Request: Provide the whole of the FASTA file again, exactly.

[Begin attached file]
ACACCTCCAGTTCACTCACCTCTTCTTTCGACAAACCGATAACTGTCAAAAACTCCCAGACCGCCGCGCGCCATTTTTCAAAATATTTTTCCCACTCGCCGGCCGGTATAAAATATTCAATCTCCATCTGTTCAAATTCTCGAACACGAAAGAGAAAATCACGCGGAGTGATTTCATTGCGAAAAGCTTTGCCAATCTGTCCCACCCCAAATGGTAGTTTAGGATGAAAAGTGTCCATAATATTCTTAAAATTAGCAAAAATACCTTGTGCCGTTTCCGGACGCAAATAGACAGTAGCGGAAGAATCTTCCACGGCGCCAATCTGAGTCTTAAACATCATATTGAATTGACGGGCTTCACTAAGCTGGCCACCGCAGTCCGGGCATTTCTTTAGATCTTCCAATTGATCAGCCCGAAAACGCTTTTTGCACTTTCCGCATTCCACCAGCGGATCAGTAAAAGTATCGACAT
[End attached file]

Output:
ACACCTCCAGTTCACTCACCTCTTCTTTCGACAAACCGATAACTGTCAAAAACTCCCAGACCGCCGCGCGCCATTTTTCAAAATATTTTTCCCACTCGCCGGCCGGTATAAAATATTCAATCTCCATCTGTTCAAATTCTCGAACACGAAAGAGAAAATCACGCGGAGTGATTTCATTGCGAAAAGCTTTGCCAATCTGTCCCACCCCAAATGGTAGTTTAGGATGAAAAGTGTCCATAATATTCTTAAAATTAGCAAAAATACCTTGTGCCGTTTCCGGACGCAAATAGACAGTAGCGGAAGAATCTTCCACGGCGCCAATCTGAGTCTTAAACATCATATTGAATTGACGGGCTTCACTAAGCTGGCCACCGCAGTCCGGGCATTTCTTTAGATCTTCCAATTGATCAGCCCGAAAACGCTTTTTGCACTTTCCGCATTCCACCAGCGGATCAGTAAAAGTATCGACAT